Deep down inside I know she would never hurt me, and given all the reasons to be suspicious in New York, she is not one of them. So I relent, “I’m fine. Just tired. It’s after midnight.” After a long pause she says, “Yes.” Then an even longer pause elapses. “Each time we speak you sound like this. Defeated. I think the American life is too hard. You have no one to cook for you or drive you.”

Okay, this is really NOT TRUE in New York with the MTA and million eateries. But there are other aspects of New York that are gritty and hard --- the homelessness, cost and competitive everything (dating, dining, dry-cleaning). She then says, “I think you should consider India. I can get you a really good job.” Probably because in a nation of 1 billion desis matrimony is almost guaranteed, and so she leaves out the ‘I can also find you a husband.’

I burrow deeper into the couch and get comfortable. These calls about my imminent spinsterhood coupled with impending poverty are seldom brief. “Look I just moved to New York nine months ago. Now you want me to move to India? No thanks.” “What is so bad about India? You are the only American I know with issues. Thousands of goras (desi for Caucasian) come every day.” “Yes, but the goras are foreigners in a foreign land. You Indian desis treat us American desis like shit.” “Oh-fo! This argument again? Who cares how anyone treats you if are clearing a $100K.”

Despite being an uber chatty Chhaya, I become fiercely silent. I don’t want to live in India. Ever. Dad didn’t slog his way of that country and set up base camp in Minnesota just so 30 years later I could go back. Pass.

“How is the dating coming along?” she asks. Oh finally something that interests me! “Reindeer and I had a great Mexican dinner date. He knew I had been wanting it for weeks and he is not a fan and went anyway,” I gush. Who knew love could be found in an endless basket of stale tortilla chips and under spiced salsa? “Who else is there?” she asks. “Who else is where?” I demand.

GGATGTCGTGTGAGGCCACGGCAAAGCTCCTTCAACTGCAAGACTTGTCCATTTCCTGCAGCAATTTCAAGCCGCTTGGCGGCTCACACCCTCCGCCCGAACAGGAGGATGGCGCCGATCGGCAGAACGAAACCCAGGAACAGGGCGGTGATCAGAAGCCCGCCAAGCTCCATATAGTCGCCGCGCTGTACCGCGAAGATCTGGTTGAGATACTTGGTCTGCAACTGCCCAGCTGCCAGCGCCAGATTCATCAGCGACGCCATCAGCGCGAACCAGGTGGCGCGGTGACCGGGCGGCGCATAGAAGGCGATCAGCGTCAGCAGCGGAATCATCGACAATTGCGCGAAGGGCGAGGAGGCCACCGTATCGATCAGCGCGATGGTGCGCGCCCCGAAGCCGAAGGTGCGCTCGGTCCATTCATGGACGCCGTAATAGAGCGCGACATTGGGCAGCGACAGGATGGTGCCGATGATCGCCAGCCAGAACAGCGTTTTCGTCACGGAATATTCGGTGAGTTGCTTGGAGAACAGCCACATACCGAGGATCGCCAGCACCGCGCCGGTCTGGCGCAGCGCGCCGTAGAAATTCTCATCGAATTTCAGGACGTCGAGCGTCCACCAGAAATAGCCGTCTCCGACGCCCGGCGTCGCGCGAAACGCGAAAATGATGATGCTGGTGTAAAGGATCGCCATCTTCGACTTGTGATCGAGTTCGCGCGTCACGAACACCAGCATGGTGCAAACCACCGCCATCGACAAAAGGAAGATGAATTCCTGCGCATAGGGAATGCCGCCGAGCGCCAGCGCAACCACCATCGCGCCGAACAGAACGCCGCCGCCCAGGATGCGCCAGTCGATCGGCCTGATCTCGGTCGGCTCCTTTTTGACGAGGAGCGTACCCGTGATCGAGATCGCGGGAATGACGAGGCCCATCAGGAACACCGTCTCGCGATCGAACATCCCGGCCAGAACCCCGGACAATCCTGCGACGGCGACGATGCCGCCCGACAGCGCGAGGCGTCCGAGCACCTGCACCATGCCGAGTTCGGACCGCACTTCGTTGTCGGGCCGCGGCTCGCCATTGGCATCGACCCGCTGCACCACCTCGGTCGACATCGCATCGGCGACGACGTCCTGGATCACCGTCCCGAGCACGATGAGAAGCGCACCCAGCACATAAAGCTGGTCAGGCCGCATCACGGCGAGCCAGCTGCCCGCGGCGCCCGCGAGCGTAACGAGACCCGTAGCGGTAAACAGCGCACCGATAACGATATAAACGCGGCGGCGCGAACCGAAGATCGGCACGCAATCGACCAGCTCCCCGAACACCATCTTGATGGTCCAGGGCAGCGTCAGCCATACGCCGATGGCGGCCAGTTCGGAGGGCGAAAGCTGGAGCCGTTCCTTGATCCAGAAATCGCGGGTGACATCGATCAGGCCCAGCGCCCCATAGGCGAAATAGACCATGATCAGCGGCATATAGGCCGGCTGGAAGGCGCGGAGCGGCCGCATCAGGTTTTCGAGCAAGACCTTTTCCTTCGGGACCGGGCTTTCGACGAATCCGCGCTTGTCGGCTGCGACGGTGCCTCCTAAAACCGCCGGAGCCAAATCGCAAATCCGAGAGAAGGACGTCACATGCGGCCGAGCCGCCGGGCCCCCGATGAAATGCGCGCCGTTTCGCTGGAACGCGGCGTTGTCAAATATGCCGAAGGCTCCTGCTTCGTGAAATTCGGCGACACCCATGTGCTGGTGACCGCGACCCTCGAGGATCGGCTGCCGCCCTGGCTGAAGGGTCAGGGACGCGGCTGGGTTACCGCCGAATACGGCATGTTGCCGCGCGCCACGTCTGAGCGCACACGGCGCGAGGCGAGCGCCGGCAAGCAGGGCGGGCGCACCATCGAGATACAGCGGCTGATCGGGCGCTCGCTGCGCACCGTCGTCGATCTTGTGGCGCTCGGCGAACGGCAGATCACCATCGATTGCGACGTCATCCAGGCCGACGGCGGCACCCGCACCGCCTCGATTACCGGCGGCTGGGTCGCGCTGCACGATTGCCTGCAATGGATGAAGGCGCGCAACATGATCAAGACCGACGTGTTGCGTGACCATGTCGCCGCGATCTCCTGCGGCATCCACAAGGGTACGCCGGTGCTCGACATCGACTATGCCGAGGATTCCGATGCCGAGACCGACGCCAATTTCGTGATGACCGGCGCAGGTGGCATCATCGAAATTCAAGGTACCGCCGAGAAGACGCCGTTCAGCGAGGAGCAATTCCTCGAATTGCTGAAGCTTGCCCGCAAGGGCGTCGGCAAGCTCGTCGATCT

Several seconds go by. The hollow echo of my voice reverberates across the satellites. Several more seconds pass. Still I don’t hear her respond. Thinking the connection cut out, or is stuck between two coordinates; mid-beam in space I shake the phone (because that always works, not)and wait.

To be cont.

Monday, May 3, 2010


I flop onto the couch and pull a cotton throw over my legs. I get cold in the air conditioning. Last week I told Kehar Singh  (Post 4)  that I’ve been feeling down lately. Then I confessed that as much as I love my cousin she is not helping my mental state with her crusader like inquisition about and men. He told me he’d talk to her. I asked him not to fight my battles. It doesn’t seem fair to make him do what I won’t.

I sigh and roll onto to my side. You can almost see the imaginary line dividing my living room in half. On one side the furntiture is arranged around a television that could double as a toaster because of its’ size and shape. Next to that is a skinny metal console that houses statues of the Hindu gods and goddesses. Day or night I can glance across the room and see Shiva, Parvati, Ganesh, Hanuman and Durga watching over me. It makes me feel safe.